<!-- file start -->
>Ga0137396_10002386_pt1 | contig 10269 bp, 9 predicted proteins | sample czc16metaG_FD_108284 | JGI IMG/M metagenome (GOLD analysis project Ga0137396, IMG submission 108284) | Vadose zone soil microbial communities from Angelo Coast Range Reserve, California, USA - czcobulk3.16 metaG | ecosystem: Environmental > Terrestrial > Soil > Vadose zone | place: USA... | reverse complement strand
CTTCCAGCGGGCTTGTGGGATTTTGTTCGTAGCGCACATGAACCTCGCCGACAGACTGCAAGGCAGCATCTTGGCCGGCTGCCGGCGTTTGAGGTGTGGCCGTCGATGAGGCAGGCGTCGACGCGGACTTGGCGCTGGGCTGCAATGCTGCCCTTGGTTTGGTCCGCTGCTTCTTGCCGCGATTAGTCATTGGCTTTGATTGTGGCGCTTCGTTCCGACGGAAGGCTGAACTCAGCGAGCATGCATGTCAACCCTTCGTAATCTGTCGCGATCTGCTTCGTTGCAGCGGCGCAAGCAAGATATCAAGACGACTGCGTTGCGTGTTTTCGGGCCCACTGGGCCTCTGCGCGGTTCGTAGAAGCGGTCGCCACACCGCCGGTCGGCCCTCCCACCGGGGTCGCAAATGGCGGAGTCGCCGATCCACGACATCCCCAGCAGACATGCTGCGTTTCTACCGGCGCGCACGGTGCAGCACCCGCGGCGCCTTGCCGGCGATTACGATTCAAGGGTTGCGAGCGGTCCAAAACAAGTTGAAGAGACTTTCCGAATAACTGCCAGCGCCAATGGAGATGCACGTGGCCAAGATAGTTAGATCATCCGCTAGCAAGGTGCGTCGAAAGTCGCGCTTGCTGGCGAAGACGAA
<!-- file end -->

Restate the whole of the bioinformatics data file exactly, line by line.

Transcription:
>Ga0137396_10002386_pt1 | contig 10269 bp, 9 predicted proteins | sample czc16metaG_FD_108284 | JGI IMG/M metagenome (GOLD analysis project Ga0137396, IMG submission 108284) | Vadose zone soil microbial communities from Angelo Coast Range Reserve, California, USA - czcobulk3.16 metaG | ecosystem: Environmental > Terrestrial > Soil > Vadose zone | place: USA... | reverse complement strand
CTTCCAGCGGGCTTGTGGGATTTTGTTCGTAGCGCACATGAACCTCGCCGACAGACTGCAAGGCAGCATCTTGGCCGGCTGCCGGCGTTTGAGGTGTGGCCGTCGATGAGGCAGGCGTCGACGCGGACTTGGCGCTGGGCTGCAATGCTGCCCTTGGTTTGGTCCGCTGCTTCTTGCCGCGATTAGTCATTGGCTTTGATTGTGGCGCTTCGTTCCGACGGAAGGCTGAACTCAGCGAGCATGCATGTCAACCCTTCGTAATCTGTCGCGATCTGCTTCGTTGCAGCGGCGCAAGCAAGATATCAAGACGACTGCGTTGCGTGTTTTCGGGCCCACTGGGCCTCTGCGCGGTTCGTAGAAGCGGTCGCCACACCGCCGGTCGGCCCTCCCACCGGGGTCGCAAATGGCGGAGTCGCCGATCCACGACATCCCCAGCAGACATGCTGCGTTTCTACCGGCGCGCACGGTGCAGCACCCGCGGCGCCTTGCCGGCGATTACGATTCAAGGGTTGCGAGCGGTCCAAAACAAGTTGAAGAGACTTTCCGAATAACTGCCAGCGCCAATGGAGATGCACGTGGCCAAGATAGTTAGATCATCCGCTAGCAAGGTGCGTCGAAAGTCGCGCTTGCTGGCGAAGACGAA